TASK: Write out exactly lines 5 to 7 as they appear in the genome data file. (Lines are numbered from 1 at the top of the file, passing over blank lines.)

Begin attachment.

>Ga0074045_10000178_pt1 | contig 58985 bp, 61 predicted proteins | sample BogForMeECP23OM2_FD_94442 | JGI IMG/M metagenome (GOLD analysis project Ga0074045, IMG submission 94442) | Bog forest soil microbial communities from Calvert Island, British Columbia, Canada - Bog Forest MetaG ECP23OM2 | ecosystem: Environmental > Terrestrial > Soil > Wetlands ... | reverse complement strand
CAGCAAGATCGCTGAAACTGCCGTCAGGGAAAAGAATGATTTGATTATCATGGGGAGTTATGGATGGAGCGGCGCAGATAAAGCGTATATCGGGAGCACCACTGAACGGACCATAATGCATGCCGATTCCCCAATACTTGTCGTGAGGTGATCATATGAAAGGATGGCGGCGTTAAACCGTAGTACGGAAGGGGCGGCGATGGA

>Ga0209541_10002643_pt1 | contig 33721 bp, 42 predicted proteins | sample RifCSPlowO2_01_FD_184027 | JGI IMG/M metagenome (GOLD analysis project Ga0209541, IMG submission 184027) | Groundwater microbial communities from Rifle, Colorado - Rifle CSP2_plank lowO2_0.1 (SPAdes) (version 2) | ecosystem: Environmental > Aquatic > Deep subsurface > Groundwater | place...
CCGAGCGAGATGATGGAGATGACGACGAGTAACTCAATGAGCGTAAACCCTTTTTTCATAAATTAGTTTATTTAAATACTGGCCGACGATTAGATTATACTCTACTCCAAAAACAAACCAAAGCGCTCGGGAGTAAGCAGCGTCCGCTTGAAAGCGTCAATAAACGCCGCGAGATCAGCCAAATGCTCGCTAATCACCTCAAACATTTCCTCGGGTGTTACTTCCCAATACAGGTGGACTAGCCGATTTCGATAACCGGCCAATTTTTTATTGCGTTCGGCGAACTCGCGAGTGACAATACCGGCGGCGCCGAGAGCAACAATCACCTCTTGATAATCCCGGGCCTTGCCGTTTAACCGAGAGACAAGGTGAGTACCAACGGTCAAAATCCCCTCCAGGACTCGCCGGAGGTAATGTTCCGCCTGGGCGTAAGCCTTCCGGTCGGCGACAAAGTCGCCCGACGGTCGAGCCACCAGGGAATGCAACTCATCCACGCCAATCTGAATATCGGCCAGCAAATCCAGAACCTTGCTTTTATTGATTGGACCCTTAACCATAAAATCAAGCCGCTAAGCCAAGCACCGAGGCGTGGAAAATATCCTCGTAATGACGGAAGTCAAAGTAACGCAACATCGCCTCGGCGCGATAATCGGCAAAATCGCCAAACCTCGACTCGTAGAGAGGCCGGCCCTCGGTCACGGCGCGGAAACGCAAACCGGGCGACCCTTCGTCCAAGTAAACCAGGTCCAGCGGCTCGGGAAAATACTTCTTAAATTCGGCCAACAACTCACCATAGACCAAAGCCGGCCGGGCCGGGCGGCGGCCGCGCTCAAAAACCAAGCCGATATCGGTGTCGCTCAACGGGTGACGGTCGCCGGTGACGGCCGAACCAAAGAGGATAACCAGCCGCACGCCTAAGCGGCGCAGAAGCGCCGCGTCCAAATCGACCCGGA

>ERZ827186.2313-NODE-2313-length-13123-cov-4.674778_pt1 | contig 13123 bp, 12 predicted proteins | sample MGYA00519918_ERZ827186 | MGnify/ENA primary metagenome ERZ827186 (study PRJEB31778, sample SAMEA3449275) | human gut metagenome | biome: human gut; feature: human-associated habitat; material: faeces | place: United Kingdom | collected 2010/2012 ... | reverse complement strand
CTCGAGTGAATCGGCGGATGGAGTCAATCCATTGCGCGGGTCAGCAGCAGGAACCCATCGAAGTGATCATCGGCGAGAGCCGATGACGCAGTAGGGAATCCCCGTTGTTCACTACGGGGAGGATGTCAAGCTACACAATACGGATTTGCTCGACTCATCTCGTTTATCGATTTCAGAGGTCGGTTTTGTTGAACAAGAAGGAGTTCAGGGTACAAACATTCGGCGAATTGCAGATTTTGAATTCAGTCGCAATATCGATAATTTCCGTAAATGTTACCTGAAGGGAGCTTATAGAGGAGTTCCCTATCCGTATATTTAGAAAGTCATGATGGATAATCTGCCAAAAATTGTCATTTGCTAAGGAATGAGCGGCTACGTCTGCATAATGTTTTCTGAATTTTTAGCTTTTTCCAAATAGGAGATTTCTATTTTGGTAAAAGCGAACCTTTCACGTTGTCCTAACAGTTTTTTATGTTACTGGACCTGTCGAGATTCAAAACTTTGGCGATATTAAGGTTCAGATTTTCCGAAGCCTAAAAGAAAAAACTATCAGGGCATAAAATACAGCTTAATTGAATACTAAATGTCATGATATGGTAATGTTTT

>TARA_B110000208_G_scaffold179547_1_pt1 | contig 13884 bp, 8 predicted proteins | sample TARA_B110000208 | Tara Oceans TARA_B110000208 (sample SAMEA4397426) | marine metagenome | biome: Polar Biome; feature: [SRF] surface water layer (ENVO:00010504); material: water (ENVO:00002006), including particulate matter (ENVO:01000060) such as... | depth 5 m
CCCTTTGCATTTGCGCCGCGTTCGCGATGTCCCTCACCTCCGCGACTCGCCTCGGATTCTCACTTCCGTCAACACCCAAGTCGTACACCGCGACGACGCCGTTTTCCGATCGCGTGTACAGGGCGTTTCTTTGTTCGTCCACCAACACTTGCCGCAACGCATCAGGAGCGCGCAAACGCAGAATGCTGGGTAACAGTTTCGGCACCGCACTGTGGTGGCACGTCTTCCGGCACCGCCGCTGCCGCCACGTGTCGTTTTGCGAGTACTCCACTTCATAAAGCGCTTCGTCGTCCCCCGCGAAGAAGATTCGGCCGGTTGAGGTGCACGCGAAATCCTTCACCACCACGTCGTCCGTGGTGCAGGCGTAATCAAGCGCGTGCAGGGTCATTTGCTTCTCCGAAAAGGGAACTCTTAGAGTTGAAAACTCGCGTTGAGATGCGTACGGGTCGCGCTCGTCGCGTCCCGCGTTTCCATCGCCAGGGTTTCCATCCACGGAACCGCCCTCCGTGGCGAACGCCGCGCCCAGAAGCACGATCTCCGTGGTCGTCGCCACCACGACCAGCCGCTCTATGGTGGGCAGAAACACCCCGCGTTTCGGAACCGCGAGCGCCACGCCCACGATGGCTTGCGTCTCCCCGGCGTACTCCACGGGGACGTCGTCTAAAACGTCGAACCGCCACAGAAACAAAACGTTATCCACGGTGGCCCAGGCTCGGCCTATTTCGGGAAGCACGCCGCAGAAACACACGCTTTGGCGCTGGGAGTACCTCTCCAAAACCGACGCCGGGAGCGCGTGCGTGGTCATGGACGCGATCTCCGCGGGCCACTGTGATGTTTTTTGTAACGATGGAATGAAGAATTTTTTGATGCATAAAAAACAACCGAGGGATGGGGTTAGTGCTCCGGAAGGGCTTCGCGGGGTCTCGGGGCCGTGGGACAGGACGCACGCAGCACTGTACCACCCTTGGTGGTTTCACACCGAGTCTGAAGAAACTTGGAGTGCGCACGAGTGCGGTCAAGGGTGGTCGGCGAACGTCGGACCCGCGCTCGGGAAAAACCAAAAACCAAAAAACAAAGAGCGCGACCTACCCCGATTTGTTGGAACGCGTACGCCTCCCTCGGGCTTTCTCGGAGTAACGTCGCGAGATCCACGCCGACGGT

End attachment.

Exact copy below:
>ERZ827186.2313-NODE-2313-length-13123-cov-4.674778_pt1 | contig 13123 bp, 12 predicted proteins | sample MGYA00519918_ERZ827186 | MGnify/ENA primary metagenome ERZ827186 (study PRJEB31778, sample SAMEA3449275) | human gut metagenome | biome: human gut; feature: human-associated habitat; material: faeces | place: United Kingdom | collected 2010/2012 ... | reverse complement strand
CTCGAGTGAATCGGCGGATGGAGTCAATCCATTGCGCGGGTCAGCAGCAGGAACCCATCGAAGTGATCATCGGCGAGAGCCGATGACGCAGTAGGGAATCCCCGTTGTTCACTACGGGGAGGATGTCAAGCTACACAATACGGATTTGCTCGACTCATCTCGTTTATCGATTTCAGAGGTCGGTTTTGTTGAACAAGAAGGAGTTCAGGGTACAAACATTCGGCGAATTGCAGATTTTGAATTCAGTCGCAATATCGATAATTTCCGTAAATGTTACCTGAAGGGAGCTTATAGAGGAGTTCCCTATCCGTATATTTAGAAAGTCATGATGGATAATCTGCCAAAAATTGTCATTTGCTAAGGAATGAGCGGCTACGTCTGCATAATGTTTTCTGAATTTTTAGCTTTTTCCAAATAGGAGATTTCTATTTTGGTAAAAGCGAACCTTTCACGTTGTCCTAACAGTTTTTTATGTTACTGGACCTGTCGAGATTCAAAACTTTGGCGATATTAAGGTTCAGATTTTCCGAAGCCTAAAAGAAAAAACTATCAGGGCATAAAATACAGCTTAATTGAATACTAAATGTCATGATATGGTAATGTTTT

>TARA_B110000208_G_scaffold179547_1_pt1 | contig 13884 bp, 8 predicted proteins | sample TARA_B110000208 | Tara Oceans TARA_B110000208 (sample SAMEA4397426) | marine metagenome | biome: Polar Biome; feature: [SRF] surface water layer (ENVO:00010504); material: water (ENVO:00002006), including particulate matter (ENVO:01000060) such as... | depth 5 m